“Football can be brutal — injuries, including those to the face and mouth, are a common risk for any player,” Rice noted in an interview with Dear Doctor magazine. In fact, Rice himself chipped a couple of teeth, which were repaired with crowns. “There wasn't a lot of focus on protecting your teeth in high school,” Rice recalled.

You don't have to be a legend of the NFL to benefit from the type of high-quality mouthguard a dentist can make for you or your child. Consider that:

  • An athlete is 60 times more likely to suffer harm to the teeth when not wearing a mouthguard.
  • Mouthguards prevent an estimated 200,000 or more injuries each year.
  • Sports-related dental injuries account for more than 600,000 emergency room visits annually.
  • Each knocked-out tooth that is not properly preserved or replanted can cause lifetime dental costs of $10,000 to $20,000.

You and/or your child should wear a mouthguard if you participate in sports involving a ball, stick, puck, or physical contact with another player. Mouthguards should be used for practice as well as actual games.

It's also important to be aware that all mouthguards are not created equal. To get the highest level of protection and comfort, you'll want to have one custom-fitted and professionally made. This will involve a visit to our office so that we can make a precise model of your teeth that is used to create a custom guard. A properly fitted mouthguard is protective, comfortable, resilient, tear-resistant, odorless, tasteless and not bulky. It has excellent retention, fit, and sufficient thickness in critical areas.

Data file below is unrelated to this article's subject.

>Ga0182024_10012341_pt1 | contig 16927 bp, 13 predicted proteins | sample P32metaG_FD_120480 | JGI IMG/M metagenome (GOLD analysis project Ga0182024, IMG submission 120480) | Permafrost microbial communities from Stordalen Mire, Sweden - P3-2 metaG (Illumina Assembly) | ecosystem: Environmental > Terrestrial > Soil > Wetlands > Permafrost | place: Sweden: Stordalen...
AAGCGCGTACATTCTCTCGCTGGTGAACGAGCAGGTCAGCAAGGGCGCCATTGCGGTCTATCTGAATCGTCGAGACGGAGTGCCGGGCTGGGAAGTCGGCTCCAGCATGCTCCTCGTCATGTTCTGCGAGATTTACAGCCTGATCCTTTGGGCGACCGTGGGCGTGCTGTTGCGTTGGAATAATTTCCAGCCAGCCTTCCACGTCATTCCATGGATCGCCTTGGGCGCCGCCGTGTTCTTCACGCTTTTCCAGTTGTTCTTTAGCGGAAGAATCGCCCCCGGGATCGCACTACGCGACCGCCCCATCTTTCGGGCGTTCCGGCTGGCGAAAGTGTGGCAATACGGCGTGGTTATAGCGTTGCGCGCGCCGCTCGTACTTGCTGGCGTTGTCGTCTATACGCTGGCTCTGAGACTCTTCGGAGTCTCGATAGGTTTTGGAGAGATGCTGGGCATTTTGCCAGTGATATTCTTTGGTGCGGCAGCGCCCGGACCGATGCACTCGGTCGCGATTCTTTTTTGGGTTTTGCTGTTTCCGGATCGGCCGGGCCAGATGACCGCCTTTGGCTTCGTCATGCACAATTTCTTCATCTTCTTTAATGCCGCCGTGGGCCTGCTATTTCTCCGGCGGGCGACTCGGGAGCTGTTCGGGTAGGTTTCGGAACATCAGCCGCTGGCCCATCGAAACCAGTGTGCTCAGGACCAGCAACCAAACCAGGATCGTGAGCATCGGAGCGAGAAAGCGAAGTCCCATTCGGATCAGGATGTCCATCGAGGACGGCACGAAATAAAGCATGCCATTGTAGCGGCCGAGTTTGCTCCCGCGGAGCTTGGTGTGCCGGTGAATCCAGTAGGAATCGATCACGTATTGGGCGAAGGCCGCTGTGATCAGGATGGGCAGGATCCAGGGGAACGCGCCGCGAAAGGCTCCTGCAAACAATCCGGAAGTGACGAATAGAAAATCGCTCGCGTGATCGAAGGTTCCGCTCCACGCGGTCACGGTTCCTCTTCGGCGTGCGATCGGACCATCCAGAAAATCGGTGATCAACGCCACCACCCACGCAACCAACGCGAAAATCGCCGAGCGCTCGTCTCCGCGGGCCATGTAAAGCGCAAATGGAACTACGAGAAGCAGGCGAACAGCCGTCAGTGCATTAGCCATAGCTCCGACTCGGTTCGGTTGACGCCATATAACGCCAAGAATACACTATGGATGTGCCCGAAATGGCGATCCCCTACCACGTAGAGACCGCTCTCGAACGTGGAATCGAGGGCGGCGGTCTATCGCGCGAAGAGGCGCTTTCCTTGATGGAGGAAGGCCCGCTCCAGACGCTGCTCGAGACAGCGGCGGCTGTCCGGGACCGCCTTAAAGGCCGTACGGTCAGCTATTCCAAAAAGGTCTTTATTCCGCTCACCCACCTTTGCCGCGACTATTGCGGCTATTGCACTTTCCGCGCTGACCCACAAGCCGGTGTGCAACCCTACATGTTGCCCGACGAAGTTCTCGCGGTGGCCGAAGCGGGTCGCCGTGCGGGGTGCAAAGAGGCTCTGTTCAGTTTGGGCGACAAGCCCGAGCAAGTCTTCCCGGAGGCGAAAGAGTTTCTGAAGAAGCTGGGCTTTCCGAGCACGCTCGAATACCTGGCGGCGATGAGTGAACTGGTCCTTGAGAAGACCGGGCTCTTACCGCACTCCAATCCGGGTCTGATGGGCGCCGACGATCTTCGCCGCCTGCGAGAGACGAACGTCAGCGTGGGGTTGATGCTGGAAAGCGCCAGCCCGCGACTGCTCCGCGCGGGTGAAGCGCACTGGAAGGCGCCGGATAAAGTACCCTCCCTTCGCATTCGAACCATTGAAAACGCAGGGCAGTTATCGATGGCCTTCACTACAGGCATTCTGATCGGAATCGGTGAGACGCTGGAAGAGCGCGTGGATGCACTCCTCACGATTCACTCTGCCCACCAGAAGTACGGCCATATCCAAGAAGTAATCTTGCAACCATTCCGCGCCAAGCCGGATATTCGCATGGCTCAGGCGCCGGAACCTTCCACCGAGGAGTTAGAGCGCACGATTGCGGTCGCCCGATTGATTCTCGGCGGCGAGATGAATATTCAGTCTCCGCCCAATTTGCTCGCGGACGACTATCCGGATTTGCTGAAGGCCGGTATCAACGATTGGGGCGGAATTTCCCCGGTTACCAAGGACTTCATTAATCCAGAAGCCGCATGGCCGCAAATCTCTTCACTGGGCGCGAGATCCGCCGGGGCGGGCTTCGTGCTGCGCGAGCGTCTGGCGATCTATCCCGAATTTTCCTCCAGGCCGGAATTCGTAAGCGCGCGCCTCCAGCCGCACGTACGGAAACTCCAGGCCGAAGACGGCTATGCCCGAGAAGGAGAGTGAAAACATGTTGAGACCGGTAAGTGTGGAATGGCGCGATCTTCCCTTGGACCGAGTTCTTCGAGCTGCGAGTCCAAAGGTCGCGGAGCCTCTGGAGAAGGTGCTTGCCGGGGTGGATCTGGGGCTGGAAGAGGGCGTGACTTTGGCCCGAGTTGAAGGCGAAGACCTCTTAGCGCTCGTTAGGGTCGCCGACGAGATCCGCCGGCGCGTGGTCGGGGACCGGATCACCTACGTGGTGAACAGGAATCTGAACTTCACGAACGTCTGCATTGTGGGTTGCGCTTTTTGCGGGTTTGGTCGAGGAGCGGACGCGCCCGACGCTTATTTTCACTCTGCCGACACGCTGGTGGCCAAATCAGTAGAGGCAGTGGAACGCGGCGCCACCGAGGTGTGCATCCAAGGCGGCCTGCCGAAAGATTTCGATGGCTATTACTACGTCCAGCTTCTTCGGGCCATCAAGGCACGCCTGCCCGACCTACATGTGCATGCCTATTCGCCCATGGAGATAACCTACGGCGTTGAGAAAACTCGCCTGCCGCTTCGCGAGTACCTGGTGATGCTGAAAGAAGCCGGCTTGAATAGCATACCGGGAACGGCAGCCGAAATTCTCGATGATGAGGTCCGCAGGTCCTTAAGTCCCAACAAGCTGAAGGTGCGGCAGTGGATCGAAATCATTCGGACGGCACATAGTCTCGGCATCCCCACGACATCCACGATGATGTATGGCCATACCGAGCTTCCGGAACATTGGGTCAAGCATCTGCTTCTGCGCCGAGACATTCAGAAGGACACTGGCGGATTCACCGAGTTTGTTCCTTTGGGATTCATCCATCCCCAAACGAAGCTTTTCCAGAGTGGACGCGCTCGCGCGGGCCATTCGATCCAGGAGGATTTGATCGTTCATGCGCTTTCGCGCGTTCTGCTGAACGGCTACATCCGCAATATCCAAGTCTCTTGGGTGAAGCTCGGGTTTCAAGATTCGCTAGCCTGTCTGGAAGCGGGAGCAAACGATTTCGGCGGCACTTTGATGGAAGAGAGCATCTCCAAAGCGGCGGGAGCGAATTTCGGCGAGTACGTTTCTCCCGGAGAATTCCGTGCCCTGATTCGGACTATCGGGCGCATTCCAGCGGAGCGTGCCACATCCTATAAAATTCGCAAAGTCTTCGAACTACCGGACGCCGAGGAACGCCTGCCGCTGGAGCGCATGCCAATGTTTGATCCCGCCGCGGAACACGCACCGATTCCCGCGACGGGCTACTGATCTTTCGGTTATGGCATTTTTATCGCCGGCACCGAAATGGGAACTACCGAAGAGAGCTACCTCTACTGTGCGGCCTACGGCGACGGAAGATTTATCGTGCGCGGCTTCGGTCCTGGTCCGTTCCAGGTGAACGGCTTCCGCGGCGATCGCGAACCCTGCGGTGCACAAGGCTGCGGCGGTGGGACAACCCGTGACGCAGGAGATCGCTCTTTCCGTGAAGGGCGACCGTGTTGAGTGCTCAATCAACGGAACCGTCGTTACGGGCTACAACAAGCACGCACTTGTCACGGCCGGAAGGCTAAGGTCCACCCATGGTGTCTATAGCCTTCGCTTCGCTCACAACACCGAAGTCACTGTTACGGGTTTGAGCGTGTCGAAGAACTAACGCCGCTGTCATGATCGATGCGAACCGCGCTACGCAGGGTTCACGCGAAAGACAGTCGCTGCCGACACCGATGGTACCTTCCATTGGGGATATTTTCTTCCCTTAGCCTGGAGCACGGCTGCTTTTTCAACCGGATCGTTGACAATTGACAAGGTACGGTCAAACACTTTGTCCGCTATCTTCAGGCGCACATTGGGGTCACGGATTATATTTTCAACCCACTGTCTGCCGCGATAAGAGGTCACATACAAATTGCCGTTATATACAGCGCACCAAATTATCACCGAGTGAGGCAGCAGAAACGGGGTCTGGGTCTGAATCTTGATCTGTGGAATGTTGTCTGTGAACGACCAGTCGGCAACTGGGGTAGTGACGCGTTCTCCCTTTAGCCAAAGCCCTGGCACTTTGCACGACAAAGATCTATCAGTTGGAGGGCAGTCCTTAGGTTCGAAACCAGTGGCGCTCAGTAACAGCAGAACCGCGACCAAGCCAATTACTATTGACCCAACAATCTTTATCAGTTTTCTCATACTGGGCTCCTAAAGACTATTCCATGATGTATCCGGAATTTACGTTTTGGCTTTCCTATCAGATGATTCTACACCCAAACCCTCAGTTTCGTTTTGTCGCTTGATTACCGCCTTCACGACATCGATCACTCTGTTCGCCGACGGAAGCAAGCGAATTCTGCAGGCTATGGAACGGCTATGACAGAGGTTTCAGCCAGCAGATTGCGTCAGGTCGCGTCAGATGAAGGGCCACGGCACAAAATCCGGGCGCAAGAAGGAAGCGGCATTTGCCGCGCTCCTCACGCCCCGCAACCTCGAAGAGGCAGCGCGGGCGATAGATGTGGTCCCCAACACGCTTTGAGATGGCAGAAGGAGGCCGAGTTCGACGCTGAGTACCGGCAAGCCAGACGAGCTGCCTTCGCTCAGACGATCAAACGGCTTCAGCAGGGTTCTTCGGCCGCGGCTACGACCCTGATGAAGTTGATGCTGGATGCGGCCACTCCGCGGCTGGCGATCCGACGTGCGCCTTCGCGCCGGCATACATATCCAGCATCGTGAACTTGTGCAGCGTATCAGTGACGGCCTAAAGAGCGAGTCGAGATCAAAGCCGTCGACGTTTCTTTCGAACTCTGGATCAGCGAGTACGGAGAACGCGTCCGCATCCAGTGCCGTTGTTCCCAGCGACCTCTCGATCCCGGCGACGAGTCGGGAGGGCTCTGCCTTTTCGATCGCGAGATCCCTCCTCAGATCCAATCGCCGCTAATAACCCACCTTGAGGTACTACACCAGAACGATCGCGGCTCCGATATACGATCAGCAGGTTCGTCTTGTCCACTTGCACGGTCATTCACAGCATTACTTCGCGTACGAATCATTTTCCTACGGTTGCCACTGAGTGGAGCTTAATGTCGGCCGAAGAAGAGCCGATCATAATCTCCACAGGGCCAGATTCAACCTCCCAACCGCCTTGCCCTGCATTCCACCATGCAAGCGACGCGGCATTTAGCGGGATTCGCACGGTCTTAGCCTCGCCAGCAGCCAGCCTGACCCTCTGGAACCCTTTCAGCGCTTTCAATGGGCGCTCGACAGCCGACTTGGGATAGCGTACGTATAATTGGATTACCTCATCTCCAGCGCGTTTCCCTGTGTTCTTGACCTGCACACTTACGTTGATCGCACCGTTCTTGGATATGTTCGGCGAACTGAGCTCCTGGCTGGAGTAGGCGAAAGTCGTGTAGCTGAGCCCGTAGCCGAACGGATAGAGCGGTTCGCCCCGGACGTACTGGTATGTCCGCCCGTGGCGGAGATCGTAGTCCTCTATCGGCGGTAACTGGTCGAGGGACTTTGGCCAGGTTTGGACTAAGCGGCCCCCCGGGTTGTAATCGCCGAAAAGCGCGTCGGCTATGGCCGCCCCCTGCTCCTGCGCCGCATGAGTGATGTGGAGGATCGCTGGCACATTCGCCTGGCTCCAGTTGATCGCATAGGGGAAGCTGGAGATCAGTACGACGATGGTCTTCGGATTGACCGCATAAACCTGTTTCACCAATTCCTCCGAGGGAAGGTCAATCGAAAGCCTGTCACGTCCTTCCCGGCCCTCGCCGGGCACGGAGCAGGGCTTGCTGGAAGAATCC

If you are concerned about dental injuries or interested in learning more about mouthguards, please contact us today to schedule an appointment for a consultation. If you would like to read Dear Doctor's entire interview with Jerry Rice, please see “Jerry Rice.” Dear Doctor also has more on “Athletic Mouthguards.” and “An Introduction to Sports Injuries & Dentistry.”